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For their own good
Fifty years ago, they were screwed-up kids sent to the Florida School for Boys to be straightened out. But now they are screwed-up men, scarred by the whippings they endured. Read the story and see a video and portrait gallery.
Tommy Kyllonen has turned his passion for hip-hop into a music career, a book deal and an innovative way to draw people to God.
By Sean Daly, Times Pop Music Critic
Published August 12, 2007
Tampa's Tommy Kyllonen is "the hip-hop pastor," spreading the word of god through raps and rhymes. He's just released both an autobiography and a CD on a major publisher and a major label. He raps under the name Urban D. His church is the Crossover Community Church, where this Sunday he will be rapping the word of God at 10 a.m. and 11:45 a.m.
[Ken Helle | Times]
[Ken Helle | Times]
Kyllonen met his wife, Lucy, while studying youth ministry at Southeastern University in Lakeland. The couple have two daughters, Deyana, 4, and Sophia, 1. Lucy is an administrator at Crossover.
TAMPA - After the beat-boxer and the DJ and the bass-heavy gospel quartet, after the throbbing light display and the swaying sing-along, the hip-hop pastor takes the stage:
"How's my ladies in the house? Make some noise!"
In an auditorium that is more nightclub than nave, where the pulpit is decorated like a Krylon spray paint can, the ladies obey with religious whoops "Praise Jesus!" and holy hollers ("Amen!").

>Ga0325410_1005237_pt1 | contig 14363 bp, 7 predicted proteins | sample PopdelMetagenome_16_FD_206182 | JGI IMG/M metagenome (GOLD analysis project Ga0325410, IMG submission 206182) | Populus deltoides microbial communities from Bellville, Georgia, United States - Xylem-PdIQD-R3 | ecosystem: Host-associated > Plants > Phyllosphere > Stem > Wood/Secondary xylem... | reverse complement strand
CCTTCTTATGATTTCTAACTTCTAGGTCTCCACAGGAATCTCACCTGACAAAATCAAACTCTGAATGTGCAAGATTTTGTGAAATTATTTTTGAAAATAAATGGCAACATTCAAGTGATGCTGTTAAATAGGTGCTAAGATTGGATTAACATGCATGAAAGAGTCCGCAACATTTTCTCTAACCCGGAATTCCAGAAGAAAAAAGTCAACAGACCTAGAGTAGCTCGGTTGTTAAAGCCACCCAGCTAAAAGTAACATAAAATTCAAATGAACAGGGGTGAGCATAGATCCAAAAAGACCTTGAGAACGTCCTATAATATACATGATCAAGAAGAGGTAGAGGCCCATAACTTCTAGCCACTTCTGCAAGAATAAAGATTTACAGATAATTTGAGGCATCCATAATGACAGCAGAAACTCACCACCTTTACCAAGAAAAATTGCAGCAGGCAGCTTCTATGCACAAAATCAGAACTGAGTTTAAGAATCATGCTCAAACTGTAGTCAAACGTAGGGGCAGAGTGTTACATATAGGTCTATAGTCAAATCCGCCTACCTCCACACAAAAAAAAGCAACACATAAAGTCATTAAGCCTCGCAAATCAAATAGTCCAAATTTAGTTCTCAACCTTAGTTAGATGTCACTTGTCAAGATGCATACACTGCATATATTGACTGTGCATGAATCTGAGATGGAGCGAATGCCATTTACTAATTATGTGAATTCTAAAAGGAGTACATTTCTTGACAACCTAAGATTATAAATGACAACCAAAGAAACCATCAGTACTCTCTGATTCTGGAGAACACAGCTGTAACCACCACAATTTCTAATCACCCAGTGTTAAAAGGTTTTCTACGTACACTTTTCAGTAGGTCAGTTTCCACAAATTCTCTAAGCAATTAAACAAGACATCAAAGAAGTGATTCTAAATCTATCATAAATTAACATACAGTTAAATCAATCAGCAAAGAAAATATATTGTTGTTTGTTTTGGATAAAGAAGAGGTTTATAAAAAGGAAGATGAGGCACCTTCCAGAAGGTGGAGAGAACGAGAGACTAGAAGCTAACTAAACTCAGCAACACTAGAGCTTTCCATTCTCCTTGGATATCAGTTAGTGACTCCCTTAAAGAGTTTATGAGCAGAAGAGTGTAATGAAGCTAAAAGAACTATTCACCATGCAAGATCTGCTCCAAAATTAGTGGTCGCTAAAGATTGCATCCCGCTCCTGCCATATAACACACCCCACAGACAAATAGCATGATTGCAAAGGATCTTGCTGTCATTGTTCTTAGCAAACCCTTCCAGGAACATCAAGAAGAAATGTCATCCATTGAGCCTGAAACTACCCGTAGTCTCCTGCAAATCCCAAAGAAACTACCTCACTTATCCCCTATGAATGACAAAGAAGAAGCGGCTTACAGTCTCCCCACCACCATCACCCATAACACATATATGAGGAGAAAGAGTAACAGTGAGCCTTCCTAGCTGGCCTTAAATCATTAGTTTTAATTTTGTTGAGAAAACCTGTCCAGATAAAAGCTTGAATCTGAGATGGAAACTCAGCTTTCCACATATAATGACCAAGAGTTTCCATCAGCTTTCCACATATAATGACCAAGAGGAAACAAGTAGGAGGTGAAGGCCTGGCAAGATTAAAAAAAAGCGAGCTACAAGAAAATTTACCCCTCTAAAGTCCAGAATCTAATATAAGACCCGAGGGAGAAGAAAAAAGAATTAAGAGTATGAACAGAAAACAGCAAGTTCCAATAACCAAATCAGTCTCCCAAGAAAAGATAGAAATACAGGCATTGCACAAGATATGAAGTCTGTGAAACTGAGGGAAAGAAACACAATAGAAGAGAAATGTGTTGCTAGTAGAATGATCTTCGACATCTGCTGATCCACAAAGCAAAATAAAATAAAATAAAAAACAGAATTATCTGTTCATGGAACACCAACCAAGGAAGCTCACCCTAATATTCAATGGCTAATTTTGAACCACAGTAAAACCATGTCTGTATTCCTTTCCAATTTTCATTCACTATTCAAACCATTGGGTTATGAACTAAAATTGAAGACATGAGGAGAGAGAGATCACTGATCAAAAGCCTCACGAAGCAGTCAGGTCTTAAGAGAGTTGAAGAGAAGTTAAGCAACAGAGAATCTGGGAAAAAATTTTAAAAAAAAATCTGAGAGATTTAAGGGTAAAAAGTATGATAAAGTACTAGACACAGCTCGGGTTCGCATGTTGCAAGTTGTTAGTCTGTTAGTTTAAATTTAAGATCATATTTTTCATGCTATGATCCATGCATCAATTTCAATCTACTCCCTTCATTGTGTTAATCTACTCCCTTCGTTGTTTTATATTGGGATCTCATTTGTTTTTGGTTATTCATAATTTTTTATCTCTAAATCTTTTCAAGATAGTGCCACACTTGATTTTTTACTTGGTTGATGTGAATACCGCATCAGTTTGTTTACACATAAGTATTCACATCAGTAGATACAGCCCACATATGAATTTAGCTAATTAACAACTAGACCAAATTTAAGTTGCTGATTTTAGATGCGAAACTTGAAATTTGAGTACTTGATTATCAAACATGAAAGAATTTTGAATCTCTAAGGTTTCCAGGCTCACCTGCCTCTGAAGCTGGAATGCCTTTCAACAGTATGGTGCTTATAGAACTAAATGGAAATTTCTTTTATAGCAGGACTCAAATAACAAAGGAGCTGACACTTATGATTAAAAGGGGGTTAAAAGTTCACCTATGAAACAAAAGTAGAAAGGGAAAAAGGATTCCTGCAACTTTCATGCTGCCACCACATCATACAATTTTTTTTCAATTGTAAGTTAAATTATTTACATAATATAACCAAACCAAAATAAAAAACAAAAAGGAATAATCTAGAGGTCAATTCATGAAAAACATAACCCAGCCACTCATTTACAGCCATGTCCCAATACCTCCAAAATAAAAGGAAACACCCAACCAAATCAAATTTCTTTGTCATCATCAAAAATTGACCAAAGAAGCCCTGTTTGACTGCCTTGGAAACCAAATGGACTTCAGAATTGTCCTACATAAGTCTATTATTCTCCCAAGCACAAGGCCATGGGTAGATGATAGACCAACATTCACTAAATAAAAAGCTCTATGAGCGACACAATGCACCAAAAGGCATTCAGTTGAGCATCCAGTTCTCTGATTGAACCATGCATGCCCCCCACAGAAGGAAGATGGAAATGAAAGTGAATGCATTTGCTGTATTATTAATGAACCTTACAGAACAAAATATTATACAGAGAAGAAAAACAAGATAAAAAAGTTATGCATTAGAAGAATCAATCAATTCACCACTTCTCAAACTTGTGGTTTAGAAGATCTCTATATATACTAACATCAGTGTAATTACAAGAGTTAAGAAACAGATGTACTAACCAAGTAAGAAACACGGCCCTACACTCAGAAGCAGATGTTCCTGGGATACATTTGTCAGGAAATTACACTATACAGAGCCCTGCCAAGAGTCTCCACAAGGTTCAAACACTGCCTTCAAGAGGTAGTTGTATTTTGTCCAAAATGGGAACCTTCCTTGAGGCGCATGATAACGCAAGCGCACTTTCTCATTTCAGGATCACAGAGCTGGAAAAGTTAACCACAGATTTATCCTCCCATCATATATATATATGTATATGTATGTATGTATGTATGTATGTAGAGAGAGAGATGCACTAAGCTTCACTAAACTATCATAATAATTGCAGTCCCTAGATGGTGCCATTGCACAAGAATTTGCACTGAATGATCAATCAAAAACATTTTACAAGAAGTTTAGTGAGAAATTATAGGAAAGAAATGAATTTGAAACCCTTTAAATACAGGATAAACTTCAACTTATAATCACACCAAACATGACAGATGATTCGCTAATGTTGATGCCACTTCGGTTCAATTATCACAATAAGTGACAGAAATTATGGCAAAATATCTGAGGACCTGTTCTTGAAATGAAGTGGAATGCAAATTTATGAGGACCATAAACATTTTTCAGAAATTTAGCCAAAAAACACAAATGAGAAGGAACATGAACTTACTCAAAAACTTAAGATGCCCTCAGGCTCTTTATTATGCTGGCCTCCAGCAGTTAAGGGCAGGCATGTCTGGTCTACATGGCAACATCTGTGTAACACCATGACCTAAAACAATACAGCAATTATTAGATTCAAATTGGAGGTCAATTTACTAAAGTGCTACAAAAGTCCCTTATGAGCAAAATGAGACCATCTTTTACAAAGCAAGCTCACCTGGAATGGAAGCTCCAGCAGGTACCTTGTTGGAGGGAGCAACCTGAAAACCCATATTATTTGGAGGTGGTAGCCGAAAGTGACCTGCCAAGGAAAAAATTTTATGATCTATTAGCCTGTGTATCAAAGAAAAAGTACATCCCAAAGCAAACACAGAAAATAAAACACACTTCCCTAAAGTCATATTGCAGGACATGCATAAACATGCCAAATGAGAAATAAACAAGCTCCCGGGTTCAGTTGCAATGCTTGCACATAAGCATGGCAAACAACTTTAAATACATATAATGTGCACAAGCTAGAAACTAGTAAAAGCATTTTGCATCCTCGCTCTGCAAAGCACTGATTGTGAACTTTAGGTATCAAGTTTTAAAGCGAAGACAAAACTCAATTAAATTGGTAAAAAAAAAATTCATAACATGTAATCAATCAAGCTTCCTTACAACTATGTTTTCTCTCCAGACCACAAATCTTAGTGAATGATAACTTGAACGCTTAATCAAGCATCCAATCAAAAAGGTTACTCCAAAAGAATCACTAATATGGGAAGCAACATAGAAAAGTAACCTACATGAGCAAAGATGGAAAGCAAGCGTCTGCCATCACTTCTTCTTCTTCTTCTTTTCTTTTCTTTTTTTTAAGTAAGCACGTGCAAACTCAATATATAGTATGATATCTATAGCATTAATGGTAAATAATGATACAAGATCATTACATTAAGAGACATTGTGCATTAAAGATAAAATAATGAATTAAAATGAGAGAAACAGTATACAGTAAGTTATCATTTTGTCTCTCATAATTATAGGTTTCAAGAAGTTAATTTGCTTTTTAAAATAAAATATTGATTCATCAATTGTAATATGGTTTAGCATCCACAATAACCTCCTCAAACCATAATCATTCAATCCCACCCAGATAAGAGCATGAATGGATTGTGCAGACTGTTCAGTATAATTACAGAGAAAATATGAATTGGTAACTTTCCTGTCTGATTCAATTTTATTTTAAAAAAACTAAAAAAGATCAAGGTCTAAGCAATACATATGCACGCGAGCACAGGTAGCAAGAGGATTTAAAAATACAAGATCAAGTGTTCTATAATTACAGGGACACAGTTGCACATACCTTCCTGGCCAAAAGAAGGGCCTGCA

Pastor Tommy Kyllonen, the visionary behind Tampa's Crossover Community Church, smiles big: "Yeah, that's what I like to hear."
In his baggy jeans and shiny Nikes - just what he wears for his other job as a major-label rapper - the long, lean man of God steps off the small stage and walks among his flock. His dark hair is in a ponytail, his goatee meticulously trimmed.
A few weeks ago, Kyllonen's sermon was called "MySpace: Is God Invited?" (The answer was yes, but let's steer clear of those naughty pictures, folks.) Today, the topic is heroes, specifically the biblical Esther and her relationship with King Xerxes.
Pastor Tommy starts riffing: "Yeah, so King X, he was doing it big, like P. Diddy in the Hamptons," drawing nods from a crowd as versed in US Weekly as Holy Scripture. He likens parts of the Book of Esther to "a reality show, like Flavor of Love or I Love New York."